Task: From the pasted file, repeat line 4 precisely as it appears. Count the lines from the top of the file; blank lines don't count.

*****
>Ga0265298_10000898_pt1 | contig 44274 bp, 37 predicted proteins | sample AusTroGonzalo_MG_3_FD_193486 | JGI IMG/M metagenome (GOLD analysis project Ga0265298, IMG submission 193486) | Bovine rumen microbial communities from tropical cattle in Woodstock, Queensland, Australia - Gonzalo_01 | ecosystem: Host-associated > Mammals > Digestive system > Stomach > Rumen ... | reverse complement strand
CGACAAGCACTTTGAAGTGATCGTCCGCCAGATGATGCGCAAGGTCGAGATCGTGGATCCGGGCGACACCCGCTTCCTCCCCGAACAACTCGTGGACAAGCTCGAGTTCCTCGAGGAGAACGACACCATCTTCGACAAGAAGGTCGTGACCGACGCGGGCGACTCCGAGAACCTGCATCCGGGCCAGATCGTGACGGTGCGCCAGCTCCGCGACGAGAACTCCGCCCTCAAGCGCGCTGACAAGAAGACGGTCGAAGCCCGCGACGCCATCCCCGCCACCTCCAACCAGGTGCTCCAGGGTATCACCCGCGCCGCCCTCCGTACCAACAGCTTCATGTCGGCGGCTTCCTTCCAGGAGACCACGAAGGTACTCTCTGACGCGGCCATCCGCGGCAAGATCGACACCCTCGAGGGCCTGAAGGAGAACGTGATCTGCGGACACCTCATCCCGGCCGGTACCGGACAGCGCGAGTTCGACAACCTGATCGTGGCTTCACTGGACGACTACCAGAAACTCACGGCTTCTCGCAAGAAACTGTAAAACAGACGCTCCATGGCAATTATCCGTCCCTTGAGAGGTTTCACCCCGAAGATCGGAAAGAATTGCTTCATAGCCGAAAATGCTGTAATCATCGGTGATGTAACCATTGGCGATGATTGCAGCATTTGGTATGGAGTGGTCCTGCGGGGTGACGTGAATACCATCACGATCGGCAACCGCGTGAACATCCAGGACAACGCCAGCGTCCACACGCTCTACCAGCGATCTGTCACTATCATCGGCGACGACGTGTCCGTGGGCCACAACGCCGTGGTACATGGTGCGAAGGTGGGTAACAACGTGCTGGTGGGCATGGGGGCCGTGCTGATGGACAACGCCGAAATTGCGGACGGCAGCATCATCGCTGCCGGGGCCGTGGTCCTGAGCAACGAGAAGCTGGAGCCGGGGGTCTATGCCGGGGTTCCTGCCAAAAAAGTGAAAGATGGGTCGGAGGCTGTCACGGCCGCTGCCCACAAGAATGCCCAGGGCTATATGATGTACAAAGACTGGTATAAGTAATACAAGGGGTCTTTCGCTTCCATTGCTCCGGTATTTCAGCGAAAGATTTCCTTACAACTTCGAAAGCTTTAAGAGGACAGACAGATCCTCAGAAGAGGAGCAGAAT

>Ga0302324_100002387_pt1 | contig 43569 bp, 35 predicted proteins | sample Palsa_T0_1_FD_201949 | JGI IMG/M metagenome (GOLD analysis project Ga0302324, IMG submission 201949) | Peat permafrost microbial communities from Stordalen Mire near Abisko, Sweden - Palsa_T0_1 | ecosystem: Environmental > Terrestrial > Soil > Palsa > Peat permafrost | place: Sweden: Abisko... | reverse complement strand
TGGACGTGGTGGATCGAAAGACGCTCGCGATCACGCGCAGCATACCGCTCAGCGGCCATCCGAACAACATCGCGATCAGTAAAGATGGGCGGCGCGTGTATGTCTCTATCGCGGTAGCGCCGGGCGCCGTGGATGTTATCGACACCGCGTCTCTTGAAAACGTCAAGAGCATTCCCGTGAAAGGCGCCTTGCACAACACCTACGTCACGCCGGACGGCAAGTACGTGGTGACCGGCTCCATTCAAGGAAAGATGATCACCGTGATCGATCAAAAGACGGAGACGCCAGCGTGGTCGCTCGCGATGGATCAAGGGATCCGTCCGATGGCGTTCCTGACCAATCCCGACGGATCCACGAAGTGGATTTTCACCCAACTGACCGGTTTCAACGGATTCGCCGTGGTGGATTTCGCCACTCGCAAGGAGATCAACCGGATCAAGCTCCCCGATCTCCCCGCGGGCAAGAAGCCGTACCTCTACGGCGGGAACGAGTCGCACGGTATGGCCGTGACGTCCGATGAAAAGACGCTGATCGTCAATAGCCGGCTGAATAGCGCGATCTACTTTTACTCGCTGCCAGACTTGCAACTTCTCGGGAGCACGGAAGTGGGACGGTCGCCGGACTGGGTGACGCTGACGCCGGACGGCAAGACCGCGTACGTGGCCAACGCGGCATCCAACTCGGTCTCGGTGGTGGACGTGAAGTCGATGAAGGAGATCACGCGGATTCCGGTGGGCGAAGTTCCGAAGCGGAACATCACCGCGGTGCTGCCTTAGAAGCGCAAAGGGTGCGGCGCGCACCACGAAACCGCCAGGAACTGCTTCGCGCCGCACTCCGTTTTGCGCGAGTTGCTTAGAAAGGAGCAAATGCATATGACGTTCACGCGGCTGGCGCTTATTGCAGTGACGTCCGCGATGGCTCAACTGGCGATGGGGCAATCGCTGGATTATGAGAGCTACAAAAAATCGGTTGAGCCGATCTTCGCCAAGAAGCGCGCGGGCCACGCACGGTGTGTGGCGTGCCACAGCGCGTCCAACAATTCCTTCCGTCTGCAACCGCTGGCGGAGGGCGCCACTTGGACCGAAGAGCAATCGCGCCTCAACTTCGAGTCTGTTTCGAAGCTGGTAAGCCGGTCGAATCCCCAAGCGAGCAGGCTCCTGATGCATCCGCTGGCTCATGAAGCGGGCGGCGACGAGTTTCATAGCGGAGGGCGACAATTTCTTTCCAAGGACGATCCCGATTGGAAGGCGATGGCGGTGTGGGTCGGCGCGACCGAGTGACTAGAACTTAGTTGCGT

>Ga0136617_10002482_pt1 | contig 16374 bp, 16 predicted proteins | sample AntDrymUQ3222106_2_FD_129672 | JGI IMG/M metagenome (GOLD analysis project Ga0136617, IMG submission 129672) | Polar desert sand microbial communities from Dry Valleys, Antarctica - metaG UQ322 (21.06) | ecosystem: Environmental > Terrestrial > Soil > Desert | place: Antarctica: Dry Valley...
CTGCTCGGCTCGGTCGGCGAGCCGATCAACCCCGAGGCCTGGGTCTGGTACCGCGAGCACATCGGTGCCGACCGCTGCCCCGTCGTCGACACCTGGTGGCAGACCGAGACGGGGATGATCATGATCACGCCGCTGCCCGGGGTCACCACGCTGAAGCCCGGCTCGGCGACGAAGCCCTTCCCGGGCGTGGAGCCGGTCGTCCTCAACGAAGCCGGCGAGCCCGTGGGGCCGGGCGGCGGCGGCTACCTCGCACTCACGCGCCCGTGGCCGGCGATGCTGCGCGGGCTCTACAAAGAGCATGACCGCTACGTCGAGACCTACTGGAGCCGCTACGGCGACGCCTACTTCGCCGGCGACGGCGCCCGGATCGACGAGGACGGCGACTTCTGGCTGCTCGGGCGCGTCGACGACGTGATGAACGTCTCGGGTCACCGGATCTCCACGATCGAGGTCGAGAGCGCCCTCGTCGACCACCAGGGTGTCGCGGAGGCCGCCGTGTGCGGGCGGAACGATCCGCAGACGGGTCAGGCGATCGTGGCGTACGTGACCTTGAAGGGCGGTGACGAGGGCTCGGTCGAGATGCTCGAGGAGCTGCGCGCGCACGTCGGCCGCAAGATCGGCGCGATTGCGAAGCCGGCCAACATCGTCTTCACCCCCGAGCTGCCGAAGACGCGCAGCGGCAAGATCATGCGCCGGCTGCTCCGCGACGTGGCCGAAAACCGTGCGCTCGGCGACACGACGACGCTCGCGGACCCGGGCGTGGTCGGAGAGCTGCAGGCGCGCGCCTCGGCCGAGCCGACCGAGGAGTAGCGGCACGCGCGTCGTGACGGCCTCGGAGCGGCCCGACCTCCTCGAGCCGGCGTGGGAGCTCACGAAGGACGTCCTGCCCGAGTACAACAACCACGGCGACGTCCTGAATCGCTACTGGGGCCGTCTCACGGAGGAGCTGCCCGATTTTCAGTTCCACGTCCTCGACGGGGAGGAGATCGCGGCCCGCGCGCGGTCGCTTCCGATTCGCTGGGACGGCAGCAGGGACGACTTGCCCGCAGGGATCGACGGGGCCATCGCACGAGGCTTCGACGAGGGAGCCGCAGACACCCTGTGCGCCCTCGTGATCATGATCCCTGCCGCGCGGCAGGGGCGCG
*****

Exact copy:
TGGACGTGGTGGATCGAAAGACGCTCGCGATCACGCGCAGCATACCGCTCAGCGGCCATCCGAACAACATCGCGATCAGTAAAGATGGGCGGCGCGTGTATGTCTCTATCGCGGTAGCGCCGGGCGCCGTGGATGTTATCGACACCGCGTCTCTTGAAAACGTCAAGAGCATTCCCGTGAAAGGCGCCTTGCACAACACCTACGTCACGCCGGACGGCAAGTACGTGGTGACCGGCTCCATTCAAGGAAAGATGATCACCGTGATCGATCAAAAGACGGAGACGCCAGCGTGGTCGCTCGCGATGGATCAAGGGATCCGTCCGATGGCGTTCCTGACCAATCCCGACGGATCCACGAAGTGGATTTTCACCCAACTGACCGGTTTCAACGGATTCGCCGTGGTGGATTTCGCCACTCGCAAGGAGATCAACCGGATCAAGCTCCCCGATCTCCCCGCGGGCAAGAAGCCGTACCTCTACGGCGGGAACGAGTCGCACGGTATGGCCGTGACGTCCGATGAAAAGACGCTGATCGTCAATAGCCGGCTGAATAGCGCGATCTACTTTTACTCGCTGCCAGACTTGCAACTTCTCGGGAGCACGGAAGTGGGACGGTCGCCGGACTGGGTGACGCTGACGCCGGACGGCAAGACCGCGTACGTGGCCAACGCGGCATCCAACTCGGTCTCGGTGGTGGACGTGAAGTCGATGAAGGAGATCACGCGGATTCCGGTGGGCGAAGTTCCGAAGCGGAACATCACCGCGGTGCTGCCTTAGAAGCGCAAAGGGTGCGGCGCGCACCACGAAACCGCCAGGAACTGCTTCGCGCCGCACTCCGTTTTGCGCGAGTTGCTTAGAAAGGAGCAAATGCATATGACGTTCACGCGGCTGGCGCTTATTGCAGTGACGTCCGCGATGGCTCAACTGGCGATGGGGCAATCGCTGGATTATGAGAGCTACAAAAAATCGGTTGAGCCGATCTTCGCCAAGAAGCGCGCGGGCCACGCACGGTGTGTGGCGTGCCACAGCGCGTCCAACAATTCCTTCCGTCTGCAACCGCTGGCGGAGGGCGCCACTTGGACCGAAGAGCAATCGCGCCTCAACTTCGAGTCTGTTTCGAAGCTGGTAAGCCGGTCGAATCCCCAAGCGAGCAGGCTCCTGATGCATCCGCTGGCTCATGAAGCGGGCGGCGACGAGTTTCATAGCGGAGGGCGACAATTTCTTTCCAAGGACGATCCCGATTGGAAGGCGATGGCGGTGTGGGTCGGCGCGACCGAGTGACTAGAACTTAGTTGCGT